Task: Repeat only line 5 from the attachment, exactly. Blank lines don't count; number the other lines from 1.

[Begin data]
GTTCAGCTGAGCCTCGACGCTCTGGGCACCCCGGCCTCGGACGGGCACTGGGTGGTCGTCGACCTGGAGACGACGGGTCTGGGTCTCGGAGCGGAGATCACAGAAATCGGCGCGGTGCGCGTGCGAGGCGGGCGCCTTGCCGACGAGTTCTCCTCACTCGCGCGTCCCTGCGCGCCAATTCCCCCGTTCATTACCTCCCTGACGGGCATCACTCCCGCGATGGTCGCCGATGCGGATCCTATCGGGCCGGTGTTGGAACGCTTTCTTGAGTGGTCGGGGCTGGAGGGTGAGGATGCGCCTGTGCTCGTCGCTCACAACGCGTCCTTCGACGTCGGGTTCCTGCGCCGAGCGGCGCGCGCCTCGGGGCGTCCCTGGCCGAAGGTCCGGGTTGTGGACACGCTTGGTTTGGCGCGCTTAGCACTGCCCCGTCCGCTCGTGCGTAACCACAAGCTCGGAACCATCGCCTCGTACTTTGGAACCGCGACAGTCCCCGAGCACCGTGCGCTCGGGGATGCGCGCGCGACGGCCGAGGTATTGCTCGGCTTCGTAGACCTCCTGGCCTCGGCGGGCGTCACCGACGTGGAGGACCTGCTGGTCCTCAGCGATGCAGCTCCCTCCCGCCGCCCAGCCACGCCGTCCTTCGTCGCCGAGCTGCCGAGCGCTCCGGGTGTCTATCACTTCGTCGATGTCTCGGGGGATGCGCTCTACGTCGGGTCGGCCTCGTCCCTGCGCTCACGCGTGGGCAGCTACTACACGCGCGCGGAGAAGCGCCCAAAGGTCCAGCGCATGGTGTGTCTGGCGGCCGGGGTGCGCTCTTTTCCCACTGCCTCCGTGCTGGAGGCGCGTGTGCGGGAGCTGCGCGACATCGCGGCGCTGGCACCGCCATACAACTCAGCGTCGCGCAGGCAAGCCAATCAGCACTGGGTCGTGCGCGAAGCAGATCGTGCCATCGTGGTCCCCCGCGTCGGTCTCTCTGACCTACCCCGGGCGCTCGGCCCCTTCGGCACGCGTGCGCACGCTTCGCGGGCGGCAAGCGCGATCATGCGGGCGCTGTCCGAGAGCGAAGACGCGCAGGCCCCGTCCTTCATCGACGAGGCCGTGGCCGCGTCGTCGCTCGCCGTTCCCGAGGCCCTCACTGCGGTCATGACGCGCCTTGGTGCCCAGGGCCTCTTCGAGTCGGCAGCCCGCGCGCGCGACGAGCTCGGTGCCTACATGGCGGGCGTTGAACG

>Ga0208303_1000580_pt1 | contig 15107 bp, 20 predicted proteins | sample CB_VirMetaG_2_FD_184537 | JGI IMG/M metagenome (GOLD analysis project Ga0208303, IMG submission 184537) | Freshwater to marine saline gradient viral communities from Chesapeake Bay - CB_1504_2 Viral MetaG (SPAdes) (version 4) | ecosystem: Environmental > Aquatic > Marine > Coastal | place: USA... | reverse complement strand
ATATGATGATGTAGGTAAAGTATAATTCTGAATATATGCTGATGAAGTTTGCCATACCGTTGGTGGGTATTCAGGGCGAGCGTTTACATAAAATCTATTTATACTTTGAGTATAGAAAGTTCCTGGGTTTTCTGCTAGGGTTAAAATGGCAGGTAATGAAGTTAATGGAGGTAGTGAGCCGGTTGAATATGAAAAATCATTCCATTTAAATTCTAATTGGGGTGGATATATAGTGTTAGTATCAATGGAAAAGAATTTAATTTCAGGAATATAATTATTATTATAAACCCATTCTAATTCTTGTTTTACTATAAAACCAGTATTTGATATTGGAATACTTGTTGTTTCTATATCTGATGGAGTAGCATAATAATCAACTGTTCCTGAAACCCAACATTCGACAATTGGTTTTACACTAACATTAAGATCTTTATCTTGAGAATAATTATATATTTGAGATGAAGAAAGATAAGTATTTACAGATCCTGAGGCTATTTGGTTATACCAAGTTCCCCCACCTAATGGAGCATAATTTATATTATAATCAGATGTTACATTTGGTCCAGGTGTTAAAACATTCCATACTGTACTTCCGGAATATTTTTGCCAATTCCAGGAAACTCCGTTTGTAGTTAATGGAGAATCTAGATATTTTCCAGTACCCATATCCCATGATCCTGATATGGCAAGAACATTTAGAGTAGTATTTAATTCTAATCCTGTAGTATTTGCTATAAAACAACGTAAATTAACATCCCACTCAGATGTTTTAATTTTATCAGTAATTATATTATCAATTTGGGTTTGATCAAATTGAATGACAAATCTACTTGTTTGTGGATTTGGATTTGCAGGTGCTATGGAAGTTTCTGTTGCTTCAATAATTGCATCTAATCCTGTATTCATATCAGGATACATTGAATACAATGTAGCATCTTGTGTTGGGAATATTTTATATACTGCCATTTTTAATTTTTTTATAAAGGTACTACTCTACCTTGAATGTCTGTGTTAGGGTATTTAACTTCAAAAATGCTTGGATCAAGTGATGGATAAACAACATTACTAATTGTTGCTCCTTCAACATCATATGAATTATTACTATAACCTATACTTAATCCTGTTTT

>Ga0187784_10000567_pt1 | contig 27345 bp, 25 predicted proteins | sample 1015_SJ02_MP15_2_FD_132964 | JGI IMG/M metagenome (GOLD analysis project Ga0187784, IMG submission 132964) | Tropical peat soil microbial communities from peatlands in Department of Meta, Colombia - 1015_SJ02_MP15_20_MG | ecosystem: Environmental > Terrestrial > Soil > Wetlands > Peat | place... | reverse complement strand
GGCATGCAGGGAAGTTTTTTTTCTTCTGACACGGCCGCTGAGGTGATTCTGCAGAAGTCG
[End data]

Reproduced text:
GGCATGCAGGGAAGTTTTTTTTCTTCTGACACGGCCGCTGAGGTGATTCTGCAGAAGTCG